In my view, however, the most notable thing about this morning's drama of sorts was the callous fatalism and almost voyeuristic glee with which most Lianga residents faced what for most other people in a similar setting would have been a traumatic and psychologically numbing experience.

Even when the clash at the town hall was at its most intense and volume of gunfire from both the rebels and the government troops was at its peak, curious bystanders were not only crouching and hiding behind street corners at a distance but many were actually positioned just meters away from the action. As the guns would quiet down a bit, there would be a surge of the mob to inch closer to the battle zone and then like startled chickens, the crowd would sudden scatter and scamper back to safety as the guns would start firing again.

I personally saw this ebb and flow of the curious throng happen many times during the course of the almost hour long battle. It would probably boggle the mind of a Lianga outsider to witness how so many people would so callously risk getting killed in the crossfire of an actual shooting war just so they can satisfy what can be seen as an unhealthy curiosity or an insane quest for the excitement of being able to get close enough to dodge flying bullets or smell the cordite and stench of battle.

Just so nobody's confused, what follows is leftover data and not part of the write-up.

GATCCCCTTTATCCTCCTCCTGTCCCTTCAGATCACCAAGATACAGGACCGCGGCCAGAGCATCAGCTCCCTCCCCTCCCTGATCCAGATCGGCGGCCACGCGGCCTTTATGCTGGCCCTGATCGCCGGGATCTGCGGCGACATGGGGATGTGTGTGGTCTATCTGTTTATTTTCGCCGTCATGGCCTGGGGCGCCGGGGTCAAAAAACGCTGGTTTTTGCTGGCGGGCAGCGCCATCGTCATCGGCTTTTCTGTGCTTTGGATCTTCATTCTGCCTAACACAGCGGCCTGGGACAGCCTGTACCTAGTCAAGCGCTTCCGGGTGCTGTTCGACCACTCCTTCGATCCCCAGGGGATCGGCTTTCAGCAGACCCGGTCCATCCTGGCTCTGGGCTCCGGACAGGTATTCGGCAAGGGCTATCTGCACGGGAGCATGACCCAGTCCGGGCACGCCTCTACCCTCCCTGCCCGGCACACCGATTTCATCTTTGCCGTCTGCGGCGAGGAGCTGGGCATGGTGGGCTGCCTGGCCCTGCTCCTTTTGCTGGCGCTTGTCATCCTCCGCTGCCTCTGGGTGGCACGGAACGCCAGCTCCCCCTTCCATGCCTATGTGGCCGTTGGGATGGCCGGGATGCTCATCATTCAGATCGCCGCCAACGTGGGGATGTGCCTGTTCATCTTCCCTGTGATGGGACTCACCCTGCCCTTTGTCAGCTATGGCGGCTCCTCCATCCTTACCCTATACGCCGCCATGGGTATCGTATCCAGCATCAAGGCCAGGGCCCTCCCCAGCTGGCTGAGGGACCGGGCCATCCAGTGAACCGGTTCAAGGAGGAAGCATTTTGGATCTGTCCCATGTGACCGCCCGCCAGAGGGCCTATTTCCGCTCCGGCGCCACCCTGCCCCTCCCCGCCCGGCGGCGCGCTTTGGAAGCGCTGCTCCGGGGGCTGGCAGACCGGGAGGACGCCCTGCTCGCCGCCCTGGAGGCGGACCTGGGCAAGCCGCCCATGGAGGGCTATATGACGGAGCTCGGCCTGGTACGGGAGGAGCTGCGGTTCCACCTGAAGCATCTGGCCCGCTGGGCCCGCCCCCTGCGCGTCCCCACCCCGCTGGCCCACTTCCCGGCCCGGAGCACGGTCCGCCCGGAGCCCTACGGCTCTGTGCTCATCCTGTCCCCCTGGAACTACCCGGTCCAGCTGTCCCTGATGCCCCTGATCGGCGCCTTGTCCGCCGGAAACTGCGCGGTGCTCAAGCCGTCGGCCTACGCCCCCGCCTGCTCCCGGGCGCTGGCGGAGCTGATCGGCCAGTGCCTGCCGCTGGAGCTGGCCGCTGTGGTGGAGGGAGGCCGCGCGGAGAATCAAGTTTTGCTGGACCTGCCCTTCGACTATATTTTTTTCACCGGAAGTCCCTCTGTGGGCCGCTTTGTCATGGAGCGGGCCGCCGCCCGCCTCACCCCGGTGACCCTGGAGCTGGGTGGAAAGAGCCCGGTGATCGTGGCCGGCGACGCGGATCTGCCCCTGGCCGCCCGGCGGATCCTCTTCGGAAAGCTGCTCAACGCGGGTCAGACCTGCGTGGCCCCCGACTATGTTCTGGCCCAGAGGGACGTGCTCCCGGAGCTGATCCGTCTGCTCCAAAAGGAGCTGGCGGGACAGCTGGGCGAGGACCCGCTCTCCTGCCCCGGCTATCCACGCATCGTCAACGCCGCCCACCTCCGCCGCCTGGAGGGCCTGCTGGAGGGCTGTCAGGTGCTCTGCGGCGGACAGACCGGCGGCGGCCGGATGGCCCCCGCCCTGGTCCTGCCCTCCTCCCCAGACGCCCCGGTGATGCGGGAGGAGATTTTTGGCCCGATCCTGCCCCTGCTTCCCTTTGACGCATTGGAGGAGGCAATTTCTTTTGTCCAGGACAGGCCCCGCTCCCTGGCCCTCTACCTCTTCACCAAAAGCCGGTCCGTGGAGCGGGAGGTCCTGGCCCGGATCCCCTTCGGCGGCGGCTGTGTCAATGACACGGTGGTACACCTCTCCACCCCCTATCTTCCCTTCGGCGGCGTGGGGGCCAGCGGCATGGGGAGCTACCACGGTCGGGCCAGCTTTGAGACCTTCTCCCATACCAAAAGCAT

Perhaps there are many of us here in Lianga who have seen too much and experienced an excess of the sights, sounds and scents of the never-ending war that has plagued this country for decades now. We have become inured, desensitized and calloused to the horrors of a conflict we now consider as normal and an integral part of our very existence.

It is a war that no longer horrifies or sickens us but perversely provides us (when we are directly touched by it) with the excitement, the spectacle and the sensual gratification of a big budgeted war movie blockbuster spectacular played out in real life before our every eyes instead of being confined to the sterile confines of some movie theater or on the television screen of our own living rooms.